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Baldwin v. United States

United States District Court, W.D. Washington, Tacoma

June 19, 2015

DANNY D. BALDWIN, sui juris, nonresident alien individual and as a free inhabitant of Washington State, Plaintiff,


RONALD B. LEIGHTON, District Judge.


THIS MATTER is before the Court on Defendant United States' Motion to Dismiss for insufficiency of process and lack of personal jurisdiction under Rules 12(b)(5) and 4(m). [Dkt. #7]. The government argues that Plaintiff Danny D. Baldwin has not properly served it within the required 120 day period and fails to show good cause warranting extension of the requirement. Baldwin does not dispute that he has not served the United States but contends that his service to the IRS is sufficient.

Baldwin filed a Petition to Quash Summons issued by the Internal Revenue Service on December 24, 2014. (Dkt. #1-1). Baldwin's allegations against the IRS arise from Revenue Agent Erin Ray's actions in her official capacity investigating his potential federal income tax liability. Revenue Agent Ray was - incorrectly - named as defendant and served with a copy of the petition and a summons on March 2, 2015. (Dkt. #1-2, Dkt. #6). The United States filed a Motion to Dismiss or Summarily Deny Petition to Quash IRS Summons. (Dkt. #7) The government argues that: (1) the United States is the proper defendant in this action; (2) the petition should be dismissed for improper service; and/or (3) the petition should be summarily denied. Id.

This Court entered an Order dismissing Revenue Agent Ray and the IRS as defendants and substituting the United States as proper defendant on May 7, 2015. (Dkt. #11). The Order also granted Baldwin fourteen days to address the merits of the motion including adequacy of service. Id. Baldwin does not claim that he properly served the United States. He does "object to the claim that the United States was not served, " and claims that "court clerks are not very helpful to pro se litigants who do their best to comply with the rules." (Dkt. #12 at 6).


A defendant may move to dismiss an action if service of process is insufficient. Fed.R.Civ.P. 12(b)(5); Direct Mail Specialists v. Eclat Computerized Techs., Inc., 840 F.2d 685, 688 (9th Cir. 1988) ("[A] federal court does not have jurisdiction over a defendant unless the defendant has been served properly under Fed.R.Civ.P. 4.") Without personal service in accordance with Rule 4, district courts lack jurisdiction to render a personal judgment against a defendant. Hutchinson v. United States, 677 F.2d 1322, 1328 (9th Cir.1982). It is the plaintiff's burden to establish the court's personal jurisdiction over a defendant. Doe v. Unocal Corp., 248 F.3d 915, 922 (9th Cir.2001). Pro se litigants are allowed more latitude than litigants represented by counsel to correct defects in service of process. Moore v. Agency for Int'l Dev., 994 F.2d 874, 876 (D.C. Cir. 1993).

A. Insufficient Service of Process

To serve the United States, the plaintiff must serve both the United States Attorney for the district where suit was filed and the United States Attorney General in Washington, D.C. with the complaint and summons. Fed.R.Civ.P. 4(i)(1). Plaintiff must comply with service requirements unless he "shows good cause for the failure." Fed.R.Civ.P. 4(m). A good cause exception applies only in limited circumstances and "inadvertent error or ignorance of governing rules" does not excuse failure to effect timely service." Hamilton v. Endell, 981 F.2d 1062, 1065 (9th Cir.1992); See also Townsel v. County of Contra Costa, 820 F.2d 319, 320 (9th Cir.1987) (holding that inadvertent error or ignorance of the governing rules does not constitute good cause); Swimmer v. IRS, 811 F.2d 1343, 1344 (9th Cir.1987) (holding that ignorance of court rules by pro se litigant does not constitute an excusable neglect).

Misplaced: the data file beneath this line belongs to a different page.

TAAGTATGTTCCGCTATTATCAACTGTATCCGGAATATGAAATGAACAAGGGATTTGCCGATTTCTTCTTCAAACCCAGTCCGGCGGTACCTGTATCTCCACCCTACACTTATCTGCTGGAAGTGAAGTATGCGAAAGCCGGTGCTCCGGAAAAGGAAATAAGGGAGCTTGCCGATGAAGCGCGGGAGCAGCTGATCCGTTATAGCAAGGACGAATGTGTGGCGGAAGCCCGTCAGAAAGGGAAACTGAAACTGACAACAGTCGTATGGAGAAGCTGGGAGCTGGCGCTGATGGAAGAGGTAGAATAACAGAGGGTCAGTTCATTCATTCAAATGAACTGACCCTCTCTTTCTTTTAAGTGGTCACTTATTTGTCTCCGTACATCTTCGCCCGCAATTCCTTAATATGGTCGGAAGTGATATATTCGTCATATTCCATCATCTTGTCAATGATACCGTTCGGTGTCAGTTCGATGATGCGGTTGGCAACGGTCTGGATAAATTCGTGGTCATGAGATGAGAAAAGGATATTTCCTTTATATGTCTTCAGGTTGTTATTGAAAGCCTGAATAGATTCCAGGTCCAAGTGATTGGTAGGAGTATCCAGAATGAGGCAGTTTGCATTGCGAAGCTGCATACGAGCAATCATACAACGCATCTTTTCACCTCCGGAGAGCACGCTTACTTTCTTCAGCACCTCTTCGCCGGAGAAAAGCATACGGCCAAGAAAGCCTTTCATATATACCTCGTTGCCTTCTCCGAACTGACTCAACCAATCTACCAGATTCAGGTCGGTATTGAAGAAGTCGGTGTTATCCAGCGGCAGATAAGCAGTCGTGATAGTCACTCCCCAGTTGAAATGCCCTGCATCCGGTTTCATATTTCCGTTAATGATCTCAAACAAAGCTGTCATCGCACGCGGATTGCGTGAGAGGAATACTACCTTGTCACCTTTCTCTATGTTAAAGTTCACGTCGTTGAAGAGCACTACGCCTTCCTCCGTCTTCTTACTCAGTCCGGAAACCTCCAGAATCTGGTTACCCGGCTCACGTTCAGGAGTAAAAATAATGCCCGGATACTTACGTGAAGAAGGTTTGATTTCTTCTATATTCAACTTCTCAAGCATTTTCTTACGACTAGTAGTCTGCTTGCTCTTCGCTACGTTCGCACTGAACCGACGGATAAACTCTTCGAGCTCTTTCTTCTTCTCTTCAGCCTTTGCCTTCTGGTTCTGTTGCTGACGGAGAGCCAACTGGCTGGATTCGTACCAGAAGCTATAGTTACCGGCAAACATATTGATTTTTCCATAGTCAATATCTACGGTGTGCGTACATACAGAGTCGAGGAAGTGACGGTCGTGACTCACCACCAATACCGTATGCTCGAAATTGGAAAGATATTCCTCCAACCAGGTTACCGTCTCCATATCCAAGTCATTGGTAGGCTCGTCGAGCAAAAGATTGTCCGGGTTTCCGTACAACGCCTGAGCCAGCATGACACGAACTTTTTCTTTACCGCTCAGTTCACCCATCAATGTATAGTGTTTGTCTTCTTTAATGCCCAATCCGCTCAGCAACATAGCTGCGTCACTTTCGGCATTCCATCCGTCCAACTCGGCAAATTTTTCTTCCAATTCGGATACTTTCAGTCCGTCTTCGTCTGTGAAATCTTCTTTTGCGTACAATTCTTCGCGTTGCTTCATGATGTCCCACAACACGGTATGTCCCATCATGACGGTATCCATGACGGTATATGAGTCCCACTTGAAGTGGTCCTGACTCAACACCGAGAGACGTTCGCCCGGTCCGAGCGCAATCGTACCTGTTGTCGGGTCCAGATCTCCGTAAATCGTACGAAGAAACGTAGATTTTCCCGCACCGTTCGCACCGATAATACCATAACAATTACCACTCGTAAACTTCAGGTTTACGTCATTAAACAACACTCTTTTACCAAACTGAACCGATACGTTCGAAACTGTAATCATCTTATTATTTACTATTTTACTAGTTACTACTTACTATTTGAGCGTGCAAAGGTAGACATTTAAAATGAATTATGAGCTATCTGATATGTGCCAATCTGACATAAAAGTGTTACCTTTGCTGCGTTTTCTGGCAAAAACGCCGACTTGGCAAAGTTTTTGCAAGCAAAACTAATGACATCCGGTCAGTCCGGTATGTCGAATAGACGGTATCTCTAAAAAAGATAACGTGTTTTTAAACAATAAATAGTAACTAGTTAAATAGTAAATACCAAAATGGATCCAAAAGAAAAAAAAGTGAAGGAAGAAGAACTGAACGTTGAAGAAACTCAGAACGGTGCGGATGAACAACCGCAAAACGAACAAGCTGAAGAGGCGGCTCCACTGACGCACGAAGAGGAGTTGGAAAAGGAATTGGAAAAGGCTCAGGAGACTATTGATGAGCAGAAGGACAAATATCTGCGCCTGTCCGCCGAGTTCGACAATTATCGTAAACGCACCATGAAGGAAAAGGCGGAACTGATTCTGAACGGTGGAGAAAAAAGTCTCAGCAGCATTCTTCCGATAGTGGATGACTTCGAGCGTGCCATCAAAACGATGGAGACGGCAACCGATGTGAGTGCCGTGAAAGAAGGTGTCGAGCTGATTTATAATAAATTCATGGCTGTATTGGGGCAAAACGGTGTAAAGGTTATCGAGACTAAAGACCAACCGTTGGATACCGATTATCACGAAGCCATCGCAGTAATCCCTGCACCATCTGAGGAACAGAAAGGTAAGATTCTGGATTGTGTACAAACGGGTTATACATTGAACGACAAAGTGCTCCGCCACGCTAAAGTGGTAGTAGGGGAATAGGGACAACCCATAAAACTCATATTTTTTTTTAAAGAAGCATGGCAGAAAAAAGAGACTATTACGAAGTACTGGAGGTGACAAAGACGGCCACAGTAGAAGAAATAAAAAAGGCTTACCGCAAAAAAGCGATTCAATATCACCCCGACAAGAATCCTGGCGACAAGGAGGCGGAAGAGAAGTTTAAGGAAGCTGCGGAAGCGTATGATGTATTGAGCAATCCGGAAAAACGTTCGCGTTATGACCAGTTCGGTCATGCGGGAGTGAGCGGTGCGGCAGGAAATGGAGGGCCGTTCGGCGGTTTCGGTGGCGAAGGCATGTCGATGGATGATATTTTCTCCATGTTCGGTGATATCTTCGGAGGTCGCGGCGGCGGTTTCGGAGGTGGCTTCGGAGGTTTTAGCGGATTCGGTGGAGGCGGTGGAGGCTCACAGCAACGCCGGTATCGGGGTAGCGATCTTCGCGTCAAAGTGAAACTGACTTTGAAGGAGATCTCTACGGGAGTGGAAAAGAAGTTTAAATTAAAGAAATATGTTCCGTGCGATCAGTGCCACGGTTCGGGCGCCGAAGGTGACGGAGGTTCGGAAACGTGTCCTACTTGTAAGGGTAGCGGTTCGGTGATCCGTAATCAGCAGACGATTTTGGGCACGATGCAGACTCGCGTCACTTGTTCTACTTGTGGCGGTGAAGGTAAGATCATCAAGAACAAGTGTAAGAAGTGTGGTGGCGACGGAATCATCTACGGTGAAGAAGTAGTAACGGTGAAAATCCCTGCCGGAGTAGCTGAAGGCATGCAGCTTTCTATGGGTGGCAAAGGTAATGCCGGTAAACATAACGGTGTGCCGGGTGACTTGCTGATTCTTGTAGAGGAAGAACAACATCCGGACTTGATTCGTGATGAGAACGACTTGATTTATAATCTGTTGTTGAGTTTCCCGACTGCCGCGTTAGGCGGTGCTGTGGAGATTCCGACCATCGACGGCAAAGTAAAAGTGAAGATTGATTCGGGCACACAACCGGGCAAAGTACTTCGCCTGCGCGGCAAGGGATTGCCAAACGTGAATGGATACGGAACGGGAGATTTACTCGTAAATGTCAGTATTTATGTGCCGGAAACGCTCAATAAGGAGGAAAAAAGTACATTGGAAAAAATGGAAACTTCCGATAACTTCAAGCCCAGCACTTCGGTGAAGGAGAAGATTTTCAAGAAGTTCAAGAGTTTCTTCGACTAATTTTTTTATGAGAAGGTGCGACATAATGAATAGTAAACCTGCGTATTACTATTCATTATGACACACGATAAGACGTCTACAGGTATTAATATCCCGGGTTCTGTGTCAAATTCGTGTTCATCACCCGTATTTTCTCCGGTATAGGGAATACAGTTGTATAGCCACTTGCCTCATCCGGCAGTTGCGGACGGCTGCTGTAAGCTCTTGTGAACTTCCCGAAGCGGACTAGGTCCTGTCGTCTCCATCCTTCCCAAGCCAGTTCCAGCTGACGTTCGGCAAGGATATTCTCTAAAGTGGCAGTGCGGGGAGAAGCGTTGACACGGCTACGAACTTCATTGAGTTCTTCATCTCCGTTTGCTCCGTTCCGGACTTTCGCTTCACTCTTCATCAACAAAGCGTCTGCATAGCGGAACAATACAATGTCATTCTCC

The 120-day time period for service "operates not as an outer limit subject to reduction, but as an irreducible allowance." Henderson v. United States, 517 U.S. 654, 661 (1996). If a plaintiff shows good cause for not serving a complaint within 120 days, the court "shall extend the time for service for an appropriate period." Fed.R.Civ.P. 4(m). "If no good cause is shown, Rule 4(m) permits, but does not require, the district court to extend time for service." De Tie v. Orange County, 152 F.3d 1109, 1111 n.5 (9th Cir. 1998) (emphasis added). The court has the discretion to dismiss an action without prejudice if a plaintiff fails to effect proper service within 120 days, provided the plaintiff has received notice. Dorrough-Merino v. Stone, No. C05-750JLR, 2005 WL 2290673, at *1 (W.D. Wash. Sept. 20, 2005).

Baldwin has yet to file any proof filed that the United States has been served pursuant to FRCP 4(i)(1), even though the United States (and the Court) have told Baldwin about the defects in service, and the consequences of failing to cure them. Baldwin's certificate of service fails to demonstrate that he served the United States Attorney in this district, and the United States Attorney General, as required. Baldwin has not shown good cause for his failure, and the deadline for service will not be extended further.


For the reasons stated above, Defendant United States' Motion to Dismiss for insufficiency of service pursuant to Rule 12(b)(5) and Rule 4(m) is GRANTED. Plaintiff Baldwin's Petition to Quash Summons is DISMISSED for failure to ...

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